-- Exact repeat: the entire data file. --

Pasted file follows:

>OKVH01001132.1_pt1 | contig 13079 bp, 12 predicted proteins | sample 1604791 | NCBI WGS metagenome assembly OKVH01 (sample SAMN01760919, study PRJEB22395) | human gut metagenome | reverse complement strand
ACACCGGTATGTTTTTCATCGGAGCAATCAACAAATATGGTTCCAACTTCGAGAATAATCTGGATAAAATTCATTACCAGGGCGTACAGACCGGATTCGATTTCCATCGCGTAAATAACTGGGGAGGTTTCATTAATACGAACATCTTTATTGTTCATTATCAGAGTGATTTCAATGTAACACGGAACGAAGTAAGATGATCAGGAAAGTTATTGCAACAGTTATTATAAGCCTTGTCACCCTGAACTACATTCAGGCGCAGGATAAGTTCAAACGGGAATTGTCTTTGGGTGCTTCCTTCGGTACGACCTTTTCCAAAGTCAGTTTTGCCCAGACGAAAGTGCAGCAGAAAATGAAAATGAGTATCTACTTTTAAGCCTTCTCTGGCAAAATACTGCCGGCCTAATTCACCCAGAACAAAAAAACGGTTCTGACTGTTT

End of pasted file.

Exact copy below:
>OKVH01001132.1_pt1 | contig 13079 bp, 12 predicted proteins | sample 1604791 | NCBI WGS metagenome assembly OKVH01 (sample SAMN01760919, study PRJEB22395) | human gut metagenome | reverse complement strand
ACACCGGTATGTTTTTCATCGGAGCAATCAACAAATATGGTTCCAACTTCGAGAATAATCTGGATAAAATTCATTACCAGGGCGTACAGACCGGATTCGATTTCCATCGCGTAAATAACTGGGGAGGTTTCATTAATACGAACATCTTTATTGTTCATTATCAGAGTGATTTCAATGTAACACGGAACGAAGTAAGATGATCAGGAAAGTTATTGCAACAGTTATTATAAGCCTTGTCACCCTGAACTACATTCAGGCGCAGGATAAGTTCAAACGGGAATTGTCTTTGGGTGCTTCCTTCGGTACGACCTTTTCCAAAGTCAGTTTTGCCCAGACGAAAGTGCAGCAGAAAATGAAAATGAGTATCTACTTTTAAGCCTTCTCTGGCAAAATACTGCCGGCCTAATTCACCCAGAACAAAAAAACGGTTCTGACTGTTT